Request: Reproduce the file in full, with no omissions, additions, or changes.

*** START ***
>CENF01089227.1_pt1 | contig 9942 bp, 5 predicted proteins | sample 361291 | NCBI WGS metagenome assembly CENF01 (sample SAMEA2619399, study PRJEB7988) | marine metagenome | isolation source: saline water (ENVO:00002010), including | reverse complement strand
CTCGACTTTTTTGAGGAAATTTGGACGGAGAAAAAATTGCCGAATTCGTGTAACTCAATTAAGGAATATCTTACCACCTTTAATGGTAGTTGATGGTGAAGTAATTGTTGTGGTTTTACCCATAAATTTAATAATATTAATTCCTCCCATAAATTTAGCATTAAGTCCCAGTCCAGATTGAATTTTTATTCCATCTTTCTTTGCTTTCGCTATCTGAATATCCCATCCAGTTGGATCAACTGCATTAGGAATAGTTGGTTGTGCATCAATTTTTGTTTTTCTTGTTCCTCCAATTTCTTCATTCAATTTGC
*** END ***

>CENF01089227.1_pt1 | contig 9942 bp, 5 predicted proteins | sample 361291 | NCBI WGS metagenome assembly CENF01 (sample SAMEA2619399, study PRJEB7988) | marine metagenome | isolation source: saline water (ENVO:00002010), including | reverse complement strand
CTCGACTTTTTTGAGGAAATTTGGACGGAGAAAAAATTGCCGAATTCGTGTAACTCAATTAAGGAATATCTTACCACCTTTAATGGTAGTTGATGGTGAAGTAATTGTTGTGGTTTTACCCATAAATTTAATAATATTAATTCCTCCCATAAATTTAGCATTAAGTCCCAGTCCAGATTGAATTTTTATTCCATCTTTCTTTGCTTTCGCTATCTGAATATCCCATCCAGTTGGATCAACTGCATTAGGAATAGTTGGTTGTGCATCAATTTTTGTTTTTCTTGTTCCTCCAATTTCTTCATTCAATTTGC